KSA flushing dollars down the drain

Student thinks the KSA should ask before committing your money to big projects

By Colin Fraser

One thing caught my eye during the big Sodexo controversy of the last few weeks, something that slipped under the radar, that no one seems to have really commented on. A single line in Emery Warner’s contentious polemic:

“The Grassroots café is a yummy food provider that does not seek to gain profits over people. They hire students and purchase locally. They were snubbed out of the contract to occupy the space that Sodexo is currently in.”

Wait, what? They were snubbed out of what contract? They didn’t previously occupy the space that Sodexo is currently in; that was Chartwells. What can that mean?

Well it turns out that it means that the Kwantlen Student Association (KSA), which already runs one of the cafeteria spaces at the Surrey campus, tried to put in a bid to run the other Surrey campus cafeteria. I don’t recall the Kwantlen Student Association asking the students, whose interests they purport to represent, and whose money funds their entire operation, if we wanted them to run another cafeteria on campus. It would seem that they just assumed that they ought to spend our student fees to expand their food service business.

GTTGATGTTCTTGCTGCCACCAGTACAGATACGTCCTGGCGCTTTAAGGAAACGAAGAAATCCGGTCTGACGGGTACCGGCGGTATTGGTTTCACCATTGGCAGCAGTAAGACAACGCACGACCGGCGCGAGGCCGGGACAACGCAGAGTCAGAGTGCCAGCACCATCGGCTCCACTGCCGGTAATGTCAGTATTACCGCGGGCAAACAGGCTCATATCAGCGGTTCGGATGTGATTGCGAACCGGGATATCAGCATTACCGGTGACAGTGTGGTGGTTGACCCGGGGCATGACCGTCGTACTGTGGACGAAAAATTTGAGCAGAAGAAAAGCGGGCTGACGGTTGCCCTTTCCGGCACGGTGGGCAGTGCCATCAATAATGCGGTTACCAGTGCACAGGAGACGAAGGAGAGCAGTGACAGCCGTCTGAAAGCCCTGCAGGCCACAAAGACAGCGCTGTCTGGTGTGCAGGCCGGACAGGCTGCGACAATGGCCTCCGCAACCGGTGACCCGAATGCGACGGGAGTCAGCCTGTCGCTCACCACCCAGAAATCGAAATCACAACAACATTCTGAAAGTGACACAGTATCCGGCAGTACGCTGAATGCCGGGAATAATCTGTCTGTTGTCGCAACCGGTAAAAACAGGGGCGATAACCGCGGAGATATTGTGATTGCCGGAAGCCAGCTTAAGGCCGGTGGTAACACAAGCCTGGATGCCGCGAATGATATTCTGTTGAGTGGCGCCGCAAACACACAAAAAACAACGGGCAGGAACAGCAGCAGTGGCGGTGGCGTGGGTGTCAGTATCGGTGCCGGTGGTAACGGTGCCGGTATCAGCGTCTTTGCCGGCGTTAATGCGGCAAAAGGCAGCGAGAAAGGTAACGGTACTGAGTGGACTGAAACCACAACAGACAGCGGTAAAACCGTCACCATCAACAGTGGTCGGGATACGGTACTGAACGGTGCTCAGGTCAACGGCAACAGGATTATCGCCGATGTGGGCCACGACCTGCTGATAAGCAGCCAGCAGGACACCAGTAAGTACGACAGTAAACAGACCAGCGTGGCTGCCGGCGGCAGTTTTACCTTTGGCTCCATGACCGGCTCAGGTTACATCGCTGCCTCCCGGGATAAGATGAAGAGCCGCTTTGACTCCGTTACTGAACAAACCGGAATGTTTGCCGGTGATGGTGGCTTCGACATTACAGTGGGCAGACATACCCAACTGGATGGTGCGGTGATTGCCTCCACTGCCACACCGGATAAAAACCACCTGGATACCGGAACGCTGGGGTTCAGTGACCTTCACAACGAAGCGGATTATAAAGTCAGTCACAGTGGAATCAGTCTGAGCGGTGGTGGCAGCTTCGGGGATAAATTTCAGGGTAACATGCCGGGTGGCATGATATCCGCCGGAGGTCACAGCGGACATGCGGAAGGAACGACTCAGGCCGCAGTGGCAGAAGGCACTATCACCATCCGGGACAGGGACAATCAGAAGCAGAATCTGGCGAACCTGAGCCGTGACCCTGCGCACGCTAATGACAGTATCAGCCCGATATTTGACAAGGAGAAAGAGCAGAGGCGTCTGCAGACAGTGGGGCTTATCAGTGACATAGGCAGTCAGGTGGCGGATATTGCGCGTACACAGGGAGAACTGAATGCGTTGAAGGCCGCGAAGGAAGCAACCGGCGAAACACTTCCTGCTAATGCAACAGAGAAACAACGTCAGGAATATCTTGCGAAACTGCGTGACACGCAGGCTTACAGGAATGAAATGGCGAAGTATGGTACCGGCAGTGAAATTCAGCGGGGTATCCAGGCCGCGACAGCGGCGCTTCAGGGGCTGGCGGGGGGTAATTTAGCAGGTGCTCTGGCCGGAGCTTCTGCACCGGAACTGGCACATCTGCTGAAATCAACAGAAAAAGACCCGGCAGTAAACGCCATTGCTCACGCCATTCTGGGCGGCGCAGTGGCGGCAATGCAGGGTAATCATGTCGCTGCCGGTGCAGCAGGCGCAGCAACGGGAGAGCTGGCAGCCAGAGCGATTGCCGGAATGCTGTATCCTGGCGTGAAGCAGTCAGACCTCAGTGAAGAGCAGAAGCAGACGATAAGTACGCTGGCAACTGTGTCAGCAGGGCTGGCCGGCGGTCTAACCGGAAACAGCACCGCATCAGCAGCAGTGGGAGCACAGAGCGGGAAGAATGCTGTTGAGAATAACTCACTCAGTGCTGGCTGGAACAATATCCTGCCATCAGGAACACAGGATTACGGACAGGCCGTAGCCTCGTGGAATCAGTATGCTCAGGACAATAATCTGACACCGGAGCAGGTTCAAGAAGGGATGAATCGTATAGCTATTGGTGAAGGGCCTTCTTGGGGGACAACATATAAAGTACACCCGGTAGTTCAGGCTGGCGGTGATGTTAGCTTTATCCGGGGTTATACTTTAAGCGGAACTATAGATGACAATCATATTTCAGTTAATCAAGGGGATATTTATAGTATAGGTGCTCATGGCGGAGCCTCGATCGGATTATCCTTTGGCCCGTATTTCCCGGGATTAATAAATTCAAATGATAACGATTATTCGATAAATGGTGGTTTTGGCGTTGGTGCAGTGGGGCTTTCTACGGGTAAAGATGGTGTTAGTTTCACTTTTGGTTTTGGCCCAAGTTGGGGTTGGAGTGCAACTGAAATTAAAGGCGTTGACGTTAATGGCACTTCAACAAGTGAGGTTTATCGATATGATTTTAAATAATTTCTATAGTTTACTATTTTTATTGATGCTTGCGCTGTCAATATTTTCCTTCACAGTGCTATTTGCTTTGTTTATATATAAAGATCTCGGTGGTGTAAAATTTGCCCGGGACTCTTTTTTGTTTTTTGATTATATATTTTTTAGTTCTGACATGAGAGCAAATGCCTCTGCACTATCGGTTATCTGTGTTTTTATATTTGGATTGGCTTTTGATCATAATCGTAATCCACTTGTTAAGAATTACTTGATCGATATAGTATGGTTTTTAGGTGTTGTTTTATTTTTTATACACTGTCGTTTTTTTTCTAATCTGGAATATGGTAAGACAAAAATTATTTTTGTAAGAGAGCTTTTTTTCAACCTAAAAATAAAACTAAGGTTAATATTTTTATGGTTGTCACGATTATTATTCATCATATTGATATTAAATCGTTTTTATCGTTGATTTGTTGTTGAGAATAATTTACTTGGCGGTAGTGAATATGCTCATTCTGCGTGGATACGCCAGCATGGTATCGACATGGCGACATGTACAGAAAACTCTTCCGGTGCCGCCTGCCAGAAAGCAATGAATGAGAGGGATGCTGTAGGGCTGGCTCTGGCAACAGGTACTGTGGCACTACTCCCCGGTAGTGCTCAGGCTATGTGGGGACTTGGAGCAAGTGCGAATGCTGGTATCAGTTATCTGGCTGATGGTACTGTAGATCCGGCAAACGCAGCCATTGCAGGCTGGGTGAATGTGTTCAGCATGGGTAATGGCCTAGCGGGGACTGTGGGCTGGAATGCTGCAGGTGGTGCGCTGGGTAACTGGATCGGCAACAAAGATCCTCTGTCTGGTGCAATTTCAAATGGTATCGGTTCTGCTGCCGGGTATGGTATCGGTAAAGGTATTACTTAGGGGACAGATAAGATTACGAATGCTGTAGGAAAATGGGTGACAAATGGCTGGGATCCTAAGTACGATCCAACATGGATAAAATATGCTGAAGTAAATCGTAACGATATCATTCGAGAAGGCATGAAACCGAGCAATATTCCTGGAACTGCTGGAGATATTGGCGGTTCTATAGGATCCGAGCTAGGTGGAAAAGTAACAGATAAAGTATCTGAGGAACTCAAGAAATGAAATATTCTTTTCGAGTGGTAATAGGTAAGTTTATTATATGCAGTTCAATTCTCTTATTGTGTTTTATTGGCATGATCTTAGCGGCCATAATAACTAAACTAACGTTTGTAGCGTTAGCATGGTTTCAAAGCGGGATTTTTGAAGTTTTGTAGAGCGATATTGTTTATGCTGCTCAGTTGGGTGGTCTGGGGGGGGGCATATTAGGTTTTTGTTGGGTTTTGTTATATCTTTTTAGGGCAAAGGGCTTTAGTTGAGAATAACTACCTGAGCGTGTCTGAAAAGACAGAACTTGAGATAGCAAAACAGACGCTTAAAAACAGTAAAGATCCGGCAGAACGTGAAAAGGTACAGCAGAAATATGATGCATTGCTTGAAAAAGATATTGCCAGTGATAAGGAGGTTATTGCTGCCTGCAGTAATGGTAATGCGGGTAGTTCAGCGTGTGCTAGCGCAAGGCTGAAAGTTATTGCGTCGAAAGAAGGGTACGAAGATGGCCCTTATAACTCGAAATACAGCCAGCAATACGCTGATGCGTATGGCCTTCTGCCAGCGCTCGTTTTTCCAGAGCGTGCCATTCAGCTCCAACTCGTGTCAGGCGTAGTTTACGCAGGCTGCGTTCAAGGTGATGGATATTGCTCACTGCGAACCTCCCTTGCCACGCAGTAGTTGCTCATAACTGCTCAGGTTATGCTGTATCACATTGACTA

Every semester, you pay around $45 to fund the KSA. Collectively those $45 payments add up to over one million dollars per year. It is the KSA’s responsibility to use that money to enhance the student experience at Kwantlen. With your money, they hold student events, lobby on your behalf to the government, give away free stuff like condoms and feminine hygiene products, and operate the Grassroots café.

That means that when the KSA decided to put in a bid to run the other cafeteria, it was your money that they were putting on the line. Running a cafeteria is risky business: they could easily lose a lot of your money. The question naturally arises as to whether the KSA should risk your money operating another cafeteria on campus, rather than letting a private company risk its own money operating a cafeteria on campus.